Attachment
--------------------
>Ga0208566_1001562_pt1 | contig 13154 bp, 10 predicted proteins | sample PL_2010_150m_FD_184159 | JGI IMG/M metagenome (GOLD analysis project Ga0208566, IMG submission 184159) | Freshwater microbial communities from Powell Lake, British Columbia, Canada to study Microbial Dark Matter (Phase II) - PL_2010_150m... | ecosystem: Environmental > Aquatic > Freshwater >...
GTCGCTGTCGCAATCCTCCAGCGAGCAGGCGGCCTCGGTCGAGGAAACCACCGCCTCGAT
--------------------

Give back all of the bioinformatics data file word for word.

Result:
>Ga0208566_1001562_pt1 | contig 13154 bp, 10 predicted proteins | sample PL_2010_150m_FD_184159 | JGI IMG/M metagenome (GOLD analysis project Ga0208566, IMG submission 184159) | Freshwater microbial communities from Powell Lake, British Columbia, Canada to study Microbial Dark Matter (Phase II) - PL_2010_150m... | ecosystem: Environmental > Aquatic > Freshwater >...
GTCGCTGTCGCAATCCTCCAGCGAGCAGGCGGCCTCGGTCGAGGAAACCACCGCCTCGAT